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By Cathal McNaughton and Maurice Neill
ENNISKILLEN, Northern Ireland, (Reuters) - Several dozen activists briefly breached a metal security barrier surrounding the G8 summit venue in Northern Ireland on Monday, but withdrew when police threatened to arrest them.
The protesters broke away from an otherwise peaceful rally of around 1,000 environmentalists and rights activists near the golf resort where British Prime Minister David Cameron is hosting world leaders including U.S. President Barack Obama.
They climbed over barbed wire about two miles (3 km) from the resort and ran into a field waving banners and flags, but when dozens of police, some with dogs and plastic shields, blocked their path to the resort, they withdrew and dispersed.
Police are mounting one of the largest security operations ever seen in Northern Ireland, with 7,000 police officers and hundreds of armoured jeeps deployed, but they kept a low profile until activists climbed over the fence.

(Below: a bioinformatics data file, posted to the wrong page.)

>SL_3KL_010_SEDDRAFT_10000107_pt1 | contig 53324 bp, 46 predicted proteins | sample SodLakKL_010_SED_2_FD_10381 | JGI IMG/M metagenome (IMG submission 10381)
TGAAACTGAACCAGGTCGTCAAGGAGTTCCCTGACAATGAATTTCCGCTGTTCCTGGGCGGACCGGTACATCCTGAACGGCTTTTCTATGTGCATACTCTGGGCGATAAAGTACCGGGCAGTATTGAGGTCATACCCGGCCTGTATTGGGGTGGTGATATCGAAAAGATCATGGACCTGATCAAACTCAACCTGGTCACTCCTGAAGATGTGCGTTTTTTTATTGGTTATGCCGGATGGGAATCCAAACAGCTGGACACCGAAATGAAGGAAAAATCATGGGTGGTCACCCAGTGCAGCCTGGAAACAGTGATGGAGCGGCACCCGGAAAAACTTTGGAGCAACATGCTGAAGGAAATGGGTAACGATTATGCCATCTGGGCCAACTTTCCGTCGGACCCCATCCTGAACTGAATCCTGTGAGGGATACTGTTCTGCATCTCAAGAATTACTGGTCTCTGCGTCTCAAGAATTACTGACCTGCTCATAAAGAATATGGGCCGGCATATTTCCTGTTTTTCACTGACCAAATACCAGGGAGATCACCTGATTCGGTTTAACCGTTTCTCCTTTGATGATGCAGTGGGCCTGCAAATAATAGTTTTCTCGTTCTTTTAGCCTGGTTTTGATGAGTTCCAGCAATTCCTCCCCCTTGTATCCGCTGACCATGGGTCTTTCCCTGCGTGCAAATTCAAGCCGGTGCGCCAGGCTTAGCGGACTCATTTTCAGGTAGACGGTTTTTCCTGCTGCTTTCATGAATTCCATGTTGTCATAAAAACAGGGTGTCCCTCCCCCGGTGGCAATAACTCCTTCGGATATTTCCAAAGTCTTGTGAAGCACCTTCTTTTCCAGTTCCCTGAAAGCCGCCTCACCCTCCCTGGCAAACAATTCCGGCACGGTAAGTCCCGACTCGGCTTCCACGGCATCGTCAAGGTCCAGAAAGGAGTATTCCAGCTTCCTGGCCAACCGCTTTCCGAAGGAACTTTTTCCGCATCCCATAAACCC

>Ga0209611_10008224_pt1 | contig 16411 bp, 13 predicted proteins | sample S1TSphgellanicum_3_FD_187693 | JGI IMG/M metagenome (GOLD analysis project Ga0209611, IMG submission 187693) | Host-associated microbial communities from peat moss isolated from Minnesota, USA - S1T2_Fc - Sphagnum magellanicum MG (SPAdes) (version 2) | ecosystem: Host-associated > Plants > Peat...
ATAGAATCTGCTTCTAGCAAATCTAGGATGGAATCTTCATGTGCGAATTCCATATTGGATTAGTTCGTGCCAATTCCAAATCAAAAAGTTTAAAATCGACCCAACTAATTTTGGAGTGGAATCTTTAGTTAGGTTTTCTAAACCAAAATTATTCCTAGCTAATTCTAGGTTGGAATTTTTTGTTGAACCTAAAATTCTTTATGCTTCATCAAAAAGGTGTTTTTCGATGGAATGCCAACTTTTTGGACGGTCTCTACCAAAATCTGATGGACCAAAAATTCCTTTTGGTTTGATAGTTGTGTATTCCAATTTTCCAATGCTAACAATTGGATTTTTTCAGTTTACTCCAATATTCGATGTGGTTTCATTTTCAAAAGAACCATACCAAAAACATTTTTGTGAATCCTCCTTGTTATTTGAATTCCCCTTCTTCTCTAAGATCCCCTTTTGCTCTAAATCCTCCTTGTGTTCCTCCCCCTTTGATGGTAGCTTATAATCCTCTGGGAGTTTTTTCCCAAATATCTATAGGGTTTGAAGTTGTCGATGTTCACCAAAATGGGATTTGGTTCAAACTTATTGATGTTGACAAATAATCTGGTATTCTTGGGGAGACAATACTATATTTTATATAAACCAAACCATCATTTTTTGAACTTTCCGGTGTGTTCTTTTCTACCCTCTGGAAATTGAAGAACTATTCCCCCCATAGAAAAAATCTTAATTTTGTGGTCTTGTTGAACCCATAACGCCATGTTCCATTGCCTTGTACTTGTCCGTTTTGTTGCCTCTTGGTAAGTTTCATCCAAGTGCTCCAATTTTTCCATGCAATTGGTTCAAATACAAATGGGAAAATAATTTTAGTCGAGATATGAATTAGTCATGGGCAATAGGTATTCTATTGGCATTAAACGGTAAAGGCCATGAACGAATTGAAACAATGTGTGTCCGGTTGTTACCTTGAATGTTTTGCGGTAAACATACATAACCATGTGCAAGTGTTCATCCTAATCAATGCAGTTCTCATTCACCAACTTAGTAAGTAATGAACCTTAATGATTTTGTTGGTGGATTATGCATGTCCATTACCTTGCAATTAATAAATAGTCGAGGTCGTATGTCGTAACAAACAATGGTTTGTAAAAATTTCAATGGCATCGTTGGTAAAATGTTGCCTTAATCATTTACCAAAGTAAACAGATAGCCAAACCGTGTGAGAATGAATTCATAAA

Police said a second barrier closer to the hotel was not breached and no one was arrested.
"I don't think it is productive but I do understand people's anger at the G8," said Daniel Waldron, one of the march organisers. "The march was overwhelmingly peaceful and positive."
The main march was much smaller than protests seen at other recent G8 meetings, which organisers put down to the remote location of the Lough Erne resort and the scale of the security operation.
The diverse crowd, which also included Irish nationalists and gay rights groups, chanted "no to hunger, no to war" and "G8, Get them out!".
"We are here to demand alternatives to the arms race, to the persecution of the Palestinians, for alternatives to austerity," said Eamonn McCann, a left-wing activist from Londonderry.
Marchers came overwhelmingly from Ireland, north or south. Organisers said many protesters from abroad had been put off by the location of the summit and the reputation of Northern Irish police as among the most militarised in Europe.
"People were afraid. There is a police and military machine here," said Rakim Elhamdi, 24, who travelled with a small group of anti-capitalist activists from Germany.